As for ‘relevance’…. Nothing is irrelevant to a child’s developing mind. The past is interesting, the present is interesting, the future… other people’s strange, bewildering lives, the way Granny’s life was different from Mummy’s, how gardens change with every passing day, the odd way children used to dress, that illness used to be mysterious and hidden away… In fact, I’d say that fiction is all about actually escaping the Here and Now and taking a holiday ‘somewhere else’. “Children these days won’t relate to the 50s,” say publishers. No. At birth, they won’t relate to anything but their mother’s breast. At five they won’t relate to the First World War or crinolines or keeping coal in a coal bunker, or what it’s like to be old or what it’s like to be an anteater. But their insatiable brains are capable of expanding to encompass the solar system. So long as they get a chance, little by little, to meet with imagination, loads of vocabulary, variety, news, history, empathy, interest, humour, morality and a happy ending, they will be able to relate to all manner of people and things. Even – shock! amazement! – books set in a time other than Now.
4. Convince our readers – why should they be rushing out to buy this book for their children?
1) It’s a story that has been enjoyed, without pause, from 1910 till now, and all over the world. All those readers can’t be wrong.
2) Many authors cite it as the book they loved most as children.
3) The physical book is lavish and glorious….
Oh, and you’ll never look at robins in the same way.
5. Which other classic stories have you retold and how do you choose which stories to retell?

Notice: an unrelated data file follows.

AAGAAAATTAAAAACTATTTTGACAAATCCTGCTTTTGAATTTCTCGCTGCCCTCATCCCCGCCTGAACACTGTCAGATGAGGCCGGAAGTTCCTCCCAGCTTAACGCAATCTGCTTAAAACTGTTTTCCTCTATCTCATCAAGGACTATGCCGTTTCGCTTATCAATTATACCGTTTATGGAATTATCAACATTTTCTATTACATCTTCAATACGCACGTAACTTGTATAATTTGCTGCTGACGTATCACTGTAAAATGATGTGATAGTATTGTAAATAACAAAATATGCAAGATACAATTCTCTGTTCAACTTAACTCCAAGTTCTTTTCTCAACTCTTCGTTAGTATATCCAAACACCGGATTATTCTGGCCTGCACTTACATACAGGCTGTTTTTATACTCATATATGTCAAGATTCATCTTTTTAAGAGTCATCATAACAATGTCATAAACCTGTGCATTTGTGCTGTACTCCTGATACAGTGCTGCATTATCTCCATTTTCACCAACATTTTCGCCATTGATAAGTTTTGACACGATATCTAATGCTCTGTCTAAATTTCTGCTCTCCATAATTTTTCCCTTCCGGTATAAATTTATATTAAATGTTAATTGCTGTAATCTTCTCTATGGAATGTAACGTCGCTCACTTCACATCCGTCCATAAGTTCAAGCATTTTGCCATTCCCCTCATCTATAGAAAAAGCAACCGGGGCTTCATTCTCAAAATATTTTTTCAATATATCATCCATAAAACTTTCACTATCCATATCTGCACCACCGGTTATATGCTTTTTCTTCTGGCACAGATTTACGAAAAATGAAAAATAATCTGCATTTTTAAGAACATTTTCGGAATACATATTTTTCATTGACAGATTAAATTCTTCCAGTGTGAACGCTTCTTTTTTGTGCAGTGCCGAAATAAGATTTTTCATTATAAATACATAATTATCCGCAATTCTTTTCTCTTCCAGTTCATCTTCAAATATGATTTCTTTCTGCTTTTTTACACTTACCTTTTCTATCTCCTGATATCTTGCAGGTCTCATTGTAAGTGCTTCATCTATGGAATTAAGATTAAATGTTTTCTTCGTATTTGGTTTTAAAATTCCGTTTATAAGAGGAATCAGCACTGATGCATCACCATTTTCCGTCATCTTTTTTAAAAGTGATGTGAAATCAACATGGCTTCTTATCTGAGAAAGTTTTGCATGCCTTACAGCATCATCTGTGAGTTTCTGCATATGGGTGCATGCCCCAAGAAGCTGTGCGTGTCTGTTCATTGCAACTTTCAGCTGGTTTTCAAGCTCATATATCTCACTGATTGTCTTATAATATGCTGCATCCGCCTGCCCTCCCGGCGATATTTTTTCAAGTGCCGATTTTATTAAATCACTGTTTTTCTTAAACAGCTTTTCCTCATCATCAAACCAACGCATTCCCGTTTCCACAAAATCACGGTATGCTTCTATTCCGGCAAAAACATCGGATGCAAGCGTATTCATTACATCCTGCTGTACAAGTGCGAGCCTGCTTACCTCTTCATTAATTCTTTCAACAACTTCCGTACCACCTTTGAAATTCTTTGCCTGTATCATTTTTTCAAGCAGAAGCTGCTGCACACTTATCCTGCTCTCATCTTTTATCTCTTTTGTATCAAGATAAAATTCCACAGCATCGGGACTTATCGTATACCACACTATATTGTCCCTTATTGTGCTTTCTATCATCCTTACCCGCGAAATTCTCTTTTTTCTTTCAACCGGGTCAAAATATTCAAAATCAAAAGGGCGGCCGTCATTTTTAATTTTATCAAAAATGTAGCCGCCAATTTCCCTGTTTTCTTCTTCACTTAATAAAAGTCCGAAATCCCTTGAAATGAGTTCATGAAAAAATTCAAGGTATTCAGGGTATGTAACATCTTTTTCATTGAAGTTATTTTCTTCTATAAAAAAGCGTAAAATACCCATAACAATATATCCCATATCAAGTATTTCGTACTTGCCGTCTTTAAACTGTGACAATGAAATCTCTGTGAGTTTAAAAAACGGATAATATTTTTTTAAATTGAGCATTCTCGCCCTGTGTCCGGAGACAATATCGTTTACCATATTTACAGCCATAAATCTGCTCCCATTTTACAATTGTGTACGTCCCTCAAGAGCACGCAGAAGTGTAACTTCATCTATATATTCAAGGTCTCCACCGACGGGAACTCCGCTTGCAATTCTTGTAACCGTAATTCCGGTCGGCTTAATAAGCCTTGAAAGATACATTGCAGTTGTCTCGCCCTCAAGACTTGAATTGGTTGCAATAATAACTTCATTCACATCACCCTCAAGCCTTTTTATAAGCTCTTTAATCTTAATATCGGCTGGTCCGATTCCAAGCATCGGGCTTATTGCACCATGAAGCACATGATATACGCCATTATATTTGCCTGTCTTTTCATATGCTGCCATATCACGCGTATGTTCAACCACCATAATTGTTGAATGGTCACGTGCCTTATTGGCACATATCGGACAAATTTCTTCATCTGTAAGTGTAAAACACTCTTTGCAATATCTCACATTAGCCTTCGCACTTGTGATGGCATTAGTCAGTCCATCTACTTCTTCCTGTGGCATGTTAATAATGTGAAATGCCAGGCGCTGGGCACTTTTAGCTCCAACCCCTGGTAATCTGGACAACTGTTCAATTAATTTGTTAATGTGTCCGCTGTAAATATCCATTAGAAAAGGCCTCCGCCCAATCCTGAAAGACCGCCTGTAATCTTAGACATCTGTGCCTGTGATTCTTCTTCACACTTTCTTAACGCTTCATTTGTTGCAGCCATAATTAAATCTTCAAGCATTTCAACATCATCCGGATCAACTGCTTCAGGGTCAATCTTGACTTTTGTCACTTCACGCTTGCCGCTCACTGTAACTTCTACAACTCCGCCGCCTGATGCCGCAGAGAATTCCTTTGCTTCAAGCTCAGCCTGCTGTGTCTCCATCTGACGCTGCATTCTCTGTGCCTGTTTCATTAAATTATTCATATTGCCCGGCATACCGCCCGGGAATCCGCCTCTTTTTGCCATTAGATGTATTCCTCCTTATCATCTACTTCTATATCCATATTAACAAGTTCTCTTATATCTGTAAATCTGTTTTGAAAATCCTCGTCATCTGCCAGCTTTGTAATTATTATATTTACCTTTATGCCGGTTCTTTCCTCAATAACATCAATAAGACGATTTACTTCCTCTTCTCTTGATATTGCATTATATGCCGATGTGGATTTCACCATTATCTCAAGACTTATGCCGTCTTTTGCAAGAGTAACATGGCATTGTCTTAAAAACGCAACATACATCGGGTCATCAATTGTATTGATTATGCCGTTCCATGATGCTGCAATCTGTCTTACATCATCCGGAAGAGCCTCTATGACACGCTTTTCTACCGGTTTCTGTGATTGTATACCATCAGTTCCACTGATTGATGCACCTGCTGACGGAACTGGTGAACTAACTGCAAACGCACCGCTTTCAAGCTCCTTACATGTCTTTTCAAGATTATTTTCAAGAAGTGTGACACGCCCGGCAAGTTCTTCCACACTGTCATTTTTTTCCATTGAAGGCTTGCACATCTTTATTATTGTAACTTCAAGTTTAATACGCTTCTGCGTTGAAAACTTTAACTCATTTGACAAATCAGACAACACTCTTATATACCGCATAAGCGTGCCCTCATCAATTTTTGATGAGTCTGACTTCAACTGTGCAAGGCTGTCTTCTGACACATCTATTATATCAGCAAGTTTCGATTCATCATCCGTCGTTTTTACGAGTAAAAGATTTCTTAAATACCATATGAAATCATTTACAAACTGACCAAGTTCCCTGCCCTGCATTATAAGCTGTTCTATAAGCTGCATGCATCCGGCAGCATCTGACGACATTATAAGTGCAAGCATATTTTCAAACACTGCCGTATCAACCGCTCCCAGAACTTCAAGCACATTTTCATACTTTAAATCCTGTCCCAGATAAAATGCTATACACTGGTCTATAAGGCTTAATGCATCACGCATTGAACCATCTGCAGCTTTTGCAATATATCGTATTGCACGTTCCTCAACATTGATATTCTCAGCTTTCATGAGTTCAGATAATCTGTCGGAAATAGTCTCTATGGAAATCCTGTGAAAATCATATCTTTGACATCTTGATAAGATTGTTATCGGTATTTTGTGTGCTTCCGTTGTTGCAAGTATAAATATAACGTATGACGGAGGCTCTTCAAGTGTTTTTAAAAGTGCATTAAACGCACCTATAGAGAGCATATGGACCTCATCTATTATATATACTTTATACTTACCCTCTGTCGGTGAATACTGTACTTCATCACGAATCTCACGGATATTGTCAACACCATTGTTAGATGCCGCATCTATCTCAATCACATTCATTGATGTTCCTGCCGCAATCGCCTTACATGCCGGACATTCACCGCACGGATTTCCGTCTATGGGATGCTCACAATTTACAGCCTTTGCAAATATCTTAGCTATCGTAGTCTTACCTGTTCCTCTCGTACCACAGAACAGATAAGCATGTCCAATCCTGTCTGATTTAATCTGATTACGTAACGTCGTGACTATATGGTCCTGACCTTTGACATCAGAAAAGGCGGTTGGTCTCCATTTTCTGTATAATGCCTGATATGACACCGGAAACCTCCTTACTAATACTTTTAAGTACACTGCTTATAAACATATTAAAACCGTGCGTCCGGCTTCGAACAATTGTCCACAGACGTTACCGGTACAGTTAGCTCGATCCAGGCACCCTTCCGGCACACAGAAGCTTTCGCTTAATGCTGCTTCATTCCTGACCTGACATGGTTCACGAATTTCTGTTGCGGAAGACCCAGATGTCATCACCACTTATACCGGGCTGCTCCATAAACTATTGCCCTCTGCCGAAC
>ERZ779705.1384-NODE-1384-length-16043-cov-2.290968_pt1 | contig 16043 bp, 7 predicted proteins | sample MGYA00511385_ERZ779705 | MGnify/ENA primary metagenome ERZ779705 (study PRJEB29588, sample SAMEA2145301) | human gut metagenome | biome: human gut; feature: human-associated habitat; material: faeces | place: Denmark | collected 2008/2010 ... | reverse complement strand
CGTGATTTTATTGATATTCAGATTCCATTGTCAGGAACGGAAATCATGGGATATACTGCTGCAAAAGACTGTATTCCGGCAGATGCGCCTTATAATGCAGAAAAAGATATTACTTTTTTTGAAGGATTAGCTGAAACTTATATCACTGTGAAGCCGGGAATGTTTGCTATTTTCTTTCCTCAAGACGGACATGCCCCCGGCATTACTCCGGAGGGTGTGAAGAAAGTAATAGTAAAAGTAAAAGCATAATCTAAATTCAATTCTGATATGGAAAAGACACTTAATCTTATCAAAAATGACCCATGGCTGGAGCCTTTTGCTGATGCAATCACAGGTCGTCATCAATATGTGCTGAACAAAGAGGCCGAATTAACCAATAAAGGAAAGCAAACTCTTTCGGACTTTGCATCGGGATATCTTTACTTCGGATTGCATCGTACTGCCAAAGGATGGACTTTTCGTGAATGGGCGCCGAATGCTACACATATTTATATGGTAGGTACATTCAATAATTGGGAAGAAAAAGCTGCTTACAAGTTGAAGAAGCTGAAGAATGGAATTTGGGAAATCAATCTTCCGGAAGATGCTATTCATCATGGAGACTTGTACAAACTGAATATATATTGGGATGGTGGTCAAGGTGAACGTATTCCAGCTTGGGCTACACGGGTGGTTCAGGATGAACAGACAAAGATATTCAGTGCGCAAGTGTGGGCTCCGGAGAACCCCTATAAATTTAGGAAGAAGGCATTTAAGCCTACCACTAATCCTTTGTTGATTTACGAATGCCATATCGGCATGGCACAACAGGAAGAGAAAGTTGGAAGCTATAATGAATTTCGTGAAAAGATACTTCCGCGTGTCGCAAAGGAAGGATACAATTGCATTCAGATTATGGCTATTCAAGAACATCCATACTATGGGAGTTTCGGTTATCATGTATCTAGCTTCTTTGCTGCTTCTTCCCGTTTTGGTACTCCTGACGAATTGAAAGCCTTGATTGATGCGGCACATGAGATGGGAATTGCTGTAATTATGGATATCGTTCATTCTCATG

Ah well! truth to tell, authors don’t do the choosing. All retellings are initially the idea of a publisher, who will then contact the author suited to writing it. I’ve done The Nutcracker, The Oxford Book of Fairy Tales, Stories from Shakespeare, 100 World Myths and Legends, Canterbury Tales, Wenceslas, Moby Dick, A Pilgrim’s Progress, Gulliver, The Arabian Nights, Beauty and the Beast, Cyrano, even the Bible… twice. Oh, and dozens more. I’m so lucky to have been entrusted with so many delectable commissions. As for the Greek myths, I’ve done The Odyssey about 7 times now for different purposes/ages: in 10 pages, 50 pages 100 pages and 200 pages. Lovely, malleable, myths. But my favourite, above all, is Gilgamesh the Hero, the oldest written down story in the world – 4000 years plus …and as fresh and vivid as when it was first written in wet clay with a stick.
Oh, and I did write the ‘official sequel’ to Peter Pan – not quite a retelling, though it happily rubbed shoulders with a classic.
6. What do you enjoy writing about?
Adventure. I think all my novels have been adventures, though I do try to make them all different from one another. I’ve set them in a variety of countries – for the joy of going there, albeit in my imagination.
7. Describe your style of writing in three words.
Character driven. Euphonious (I hope).
8. Do you have any plans for new titles moving forward?
I’ve been writing a book during lockdown. Time will tell if it suits. Publishing has changed hugely during the last year, so I’m keeping my fingers tightly crossed. Another picture book – A Tale of Two Dragons – is due out later this year, and I’m hoping to do a trilogy of younger books that specifically delight in ‘words’.
Anything that you’d like to add?
Thank you for the chance to tell you about The Secret Garden. I’m hugely grateful to Nosy Crow for entrusting me with the project. I’d be interested to know which books you remember most vividly from way back, and which (if any) you would like to see ‘reinvented’, ‘adapted’ or brought back into print.